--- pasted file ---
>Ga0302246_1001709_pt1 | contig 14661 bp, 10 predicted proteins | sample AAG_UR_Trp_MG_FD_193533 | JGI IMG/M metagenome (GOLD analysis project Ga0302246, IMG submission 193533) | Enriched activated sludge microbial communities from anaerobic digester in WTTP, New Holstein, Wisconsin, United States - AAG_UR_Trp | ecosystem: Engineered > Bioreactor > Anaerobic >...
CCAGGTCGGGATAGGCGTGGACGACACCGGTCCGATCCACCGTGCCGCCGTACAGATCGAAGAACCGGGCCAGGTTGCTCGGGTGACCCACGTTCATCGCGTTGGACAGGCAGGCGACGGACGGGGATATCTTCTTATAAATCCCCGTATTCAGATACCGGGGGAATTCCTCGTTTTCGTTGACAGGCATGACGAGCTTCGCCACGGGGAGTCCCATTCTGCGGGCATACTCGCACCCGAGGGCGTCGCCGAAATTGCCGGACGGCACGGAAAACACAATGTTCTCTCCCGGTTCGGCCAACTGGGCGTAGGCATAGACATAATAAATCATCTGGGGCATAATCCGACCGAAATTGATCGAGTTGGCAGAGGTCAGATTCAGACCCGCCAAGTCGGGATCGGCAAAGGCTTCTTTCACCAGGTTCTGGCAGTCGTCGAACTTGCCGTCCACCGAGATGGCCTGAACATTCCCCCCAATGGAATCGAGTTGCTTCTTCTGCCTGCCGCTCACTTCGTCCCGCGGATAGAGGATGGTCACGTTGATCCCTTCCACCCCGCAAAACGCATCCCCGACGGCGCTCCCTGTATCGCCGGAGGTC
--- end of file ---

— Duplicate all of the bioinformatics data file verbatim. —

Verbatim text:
>Ga0302246_1001709_pt1 | contig 14661 bp, 10 predicted proteins | sample AAG_UR_Trp_MG_FD_193533 | JGI IMG/M metagenome (GOLD analysis project Ga0302246, IMG submission 193533) | Enriched activated sludge microbial communities from anaerobic digester in WTTP, New Holstein, Wisconsin, United States - AAG_UR_Trp | ecosystem: Engineered > Bioreactor > Anaerobic >...
CCAGGTCGGGATAGGCGTGGACGACACCGGTCCGATCCACCGTGCCGCCGTACAGATCGAAGAACCGGGCCAGGTTGCTCGGGTGACCCACGTTCATCGCGTTGGACAGGCAGGCGACGGACGGGGATATCTTCTTATAAATCCCCGTATTCAGATACCGGGGGAATTCCTCGTTTTCGTTGACAGGCATGACGAGCTTCGCCACGGGGAGTCCCATTCTGCGGGCATACTCGCACCCGAGGGCGTCGCCGAAATTGCCGGACGGCACGGAAAACACAATGTTCTCTCCCGGTTCGGCCAACTGGGCGTAGGCATAGACATAATAAATCATCTGGGGCATAATCCGACCGAAATTGATCGAGTTGGCAGAGGTCAGATTCAGACCCGCCAAGTCGGGATCGGCAAAGGCTTCTTTCACCAGGTTCTGGCAGTCGTCGAACTTGCCGTCCACCGAGATGGCCTGAACATTCCCCCCAATGGAATCGAGTTGCTTCTTCTGCCTGCCGCTCACTTCGTCCCGCGGATAGAGGATGGTCACGTTGATCCCTTCCACCCCGCAAAACGCATCCCCGACGGCGCTCCCTGTATCGCCGGAGGTC